News that Prague-listed utility ČEZ will sell one or two coal-burning power plants with a capacity of 800–1,000 MW in a bid to end a European Commission probe into suspected anti-competitive behavior (and in line with plans to divest from carbon-emitting power generation capacity) has been welcomed by the markets. State-controlled ČEZ — which denies any wrongdoing — had faced a fine of up to 10 percent of its 2008 global turnover of $5.2 billion.
Czech billionaire Pavel Tykač, the owner of leading lignite miner Czech Coal, said in an interview for the daily Mladá fronta Dnes published Thursday — his first in 15 years — that no other party, including rival Energetický a Průmyslový Holding (EPH), will outbid him for state-c0ntrolled utility ČEZ’s coal-fired Počerady and Chvaletice plants.
The markets have welcomed the Czech antimonopoly office’s (ÚOHS) approval of Prague-listed power utility ČEZ’s acquisition of the Energotrans heating plant from energy group EPH. Regulators had launched a detailed long-term probe into the deal, part of a larger asset agreement between ČEZ and EPH, on concerns that it could increase ČEZ’s grip of the electricity production market beyond an acceptable level.
Czech energy group Energetický a Průmyslový Holding (EPH) is considering using coal from its Mibrag mine in Germany keep its Elektrárny Opatovice power station running following the withdrawal of mining company Czech Coal from a supply contract, the daily E15 reported on Monday.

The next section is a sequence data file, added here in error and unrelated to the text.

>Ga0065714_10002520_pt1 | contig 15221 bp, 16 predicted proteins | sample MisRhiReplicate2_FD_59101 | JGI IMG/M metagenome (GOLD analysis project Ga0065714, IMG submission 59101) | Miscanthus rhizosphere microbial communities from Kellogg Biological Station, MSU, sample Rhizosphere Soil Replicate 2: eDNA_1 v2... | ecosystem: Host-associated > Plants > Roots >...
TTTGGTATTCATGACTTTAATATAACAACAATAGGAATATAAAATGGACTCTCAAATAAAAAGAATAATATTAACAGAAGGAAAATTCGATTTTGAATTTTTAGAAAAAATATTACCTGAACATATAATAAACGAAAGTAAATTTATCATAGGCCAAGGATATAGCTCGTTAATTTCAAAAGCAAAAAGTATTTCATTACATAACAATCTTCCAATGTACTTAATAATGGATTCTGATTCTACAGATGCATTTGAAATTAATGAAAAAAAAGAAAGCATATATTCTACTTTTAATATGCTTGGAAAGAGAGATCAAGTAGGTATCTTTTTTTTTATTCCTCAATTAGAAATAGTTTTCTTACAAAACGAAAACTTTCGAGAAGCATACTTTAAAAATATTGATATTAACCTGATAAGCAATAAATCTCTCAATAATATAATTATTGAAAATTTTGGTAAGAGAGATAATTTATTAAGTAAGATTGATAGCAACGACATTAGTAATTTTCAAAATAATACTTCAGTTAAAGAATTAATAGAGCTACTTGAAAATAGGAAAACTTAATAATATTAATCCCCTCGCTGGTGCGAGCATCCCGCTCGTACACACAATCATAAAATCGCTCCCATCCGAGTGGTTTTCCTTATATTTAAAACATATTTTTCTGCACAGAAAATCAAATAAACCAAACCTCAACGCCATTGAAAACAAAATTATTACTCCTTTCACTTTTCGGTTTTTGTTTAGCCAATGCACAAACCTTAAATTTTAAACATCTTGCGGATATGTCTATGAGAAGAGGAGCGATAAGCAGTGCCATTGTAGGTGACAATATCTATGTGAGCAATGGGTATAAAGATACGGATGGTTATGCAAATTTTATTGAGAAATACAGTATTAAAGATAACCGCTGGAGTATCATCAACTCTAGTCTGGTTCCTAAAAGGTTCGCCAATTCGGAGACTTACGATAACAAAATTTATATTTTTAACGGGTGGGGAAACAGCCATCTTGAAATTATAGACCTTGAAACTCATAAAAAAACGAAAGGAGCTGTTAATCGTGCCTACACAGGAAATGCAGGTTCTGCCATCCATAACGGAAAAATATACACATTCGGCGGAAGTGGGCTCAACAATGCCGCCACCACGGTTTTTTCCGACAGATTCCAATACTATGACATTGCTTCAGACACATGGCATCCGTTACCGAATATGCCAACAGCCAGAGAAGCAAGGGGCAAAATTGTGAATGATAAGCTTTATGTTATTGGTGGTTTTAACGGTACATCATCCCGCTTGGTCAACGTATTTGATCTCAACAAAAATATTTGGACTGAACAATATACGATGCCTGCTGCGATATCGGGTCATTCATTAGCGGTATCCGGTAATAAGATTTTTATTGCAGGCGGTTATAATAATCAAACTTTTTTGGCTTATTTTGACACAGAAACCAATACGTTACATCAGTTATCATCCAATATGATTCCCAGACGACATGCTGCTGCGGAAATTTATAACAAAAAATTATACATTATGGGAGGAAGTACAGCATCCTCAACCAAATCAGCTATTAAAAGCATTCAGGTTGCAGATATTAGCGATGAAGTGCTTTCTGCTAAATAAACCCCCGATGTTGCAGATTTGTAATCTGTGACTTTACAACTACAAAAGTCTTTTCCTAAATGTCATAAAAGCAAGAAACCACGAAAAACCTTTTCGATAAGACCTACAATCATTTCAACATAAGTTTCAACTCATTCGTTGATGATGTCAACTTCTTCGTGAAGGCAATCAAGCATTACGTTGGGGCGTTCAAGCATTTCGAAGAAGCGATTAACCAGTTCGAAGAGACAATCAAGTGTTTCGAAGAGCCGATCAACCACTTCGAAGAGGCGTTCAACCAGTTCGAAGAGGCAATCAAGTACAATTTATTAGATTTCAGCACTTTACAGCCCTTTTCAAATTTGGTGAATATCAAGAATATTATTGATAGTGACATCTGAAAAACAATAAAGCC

Energy group Energetický a Průmyslový Holding (EPH) has called the withdrawal of mining company Czech Coal from a contract to supply the former’s Elektrárny Opatovice power station with lignite “unjustified,” rejecting claims that it failed to make payments for supplies.
Chunks of a Ministry of Environment–piloted bid to reward Czech power companies, primarily state-controlled ČEZ, with free carbon emissions allowances in return for investments in cleaner electricity production have been rejected by Brussels officials with another problem stemming from concerns that Czech bid will excessively boost ČEZ’s market position.
Czech state-controlled power utility ČEZ is preparing to sell off two of its coal-fired power stations, neither of which has been modernized and the operation of which would require an investment into reducing emissions to meet the emission limits applicable from 2016.
In what was seen as a high profile test for the Czech competition office, it has apparently cleared state-controlled power giant ČEZ to add to its local electricity production capacity by taking over the Energotrans assets on the edge of Prague.
Czech power giant ČEZ says it will sound out its peers, including European rivals, as possible partners for the expansion of Temelín. France’s EdF is already tipped as a possible frontrunner with Asian interest also suggested.
The biggest power group in Central Europe, Czech state-controlled power group ČEZ announced lower than expected first quarter net profit of Kč 14.4 billion, blaming a regulatory decision hitting its Albanian distribution company and exceptional one off gains in the same period in 2011.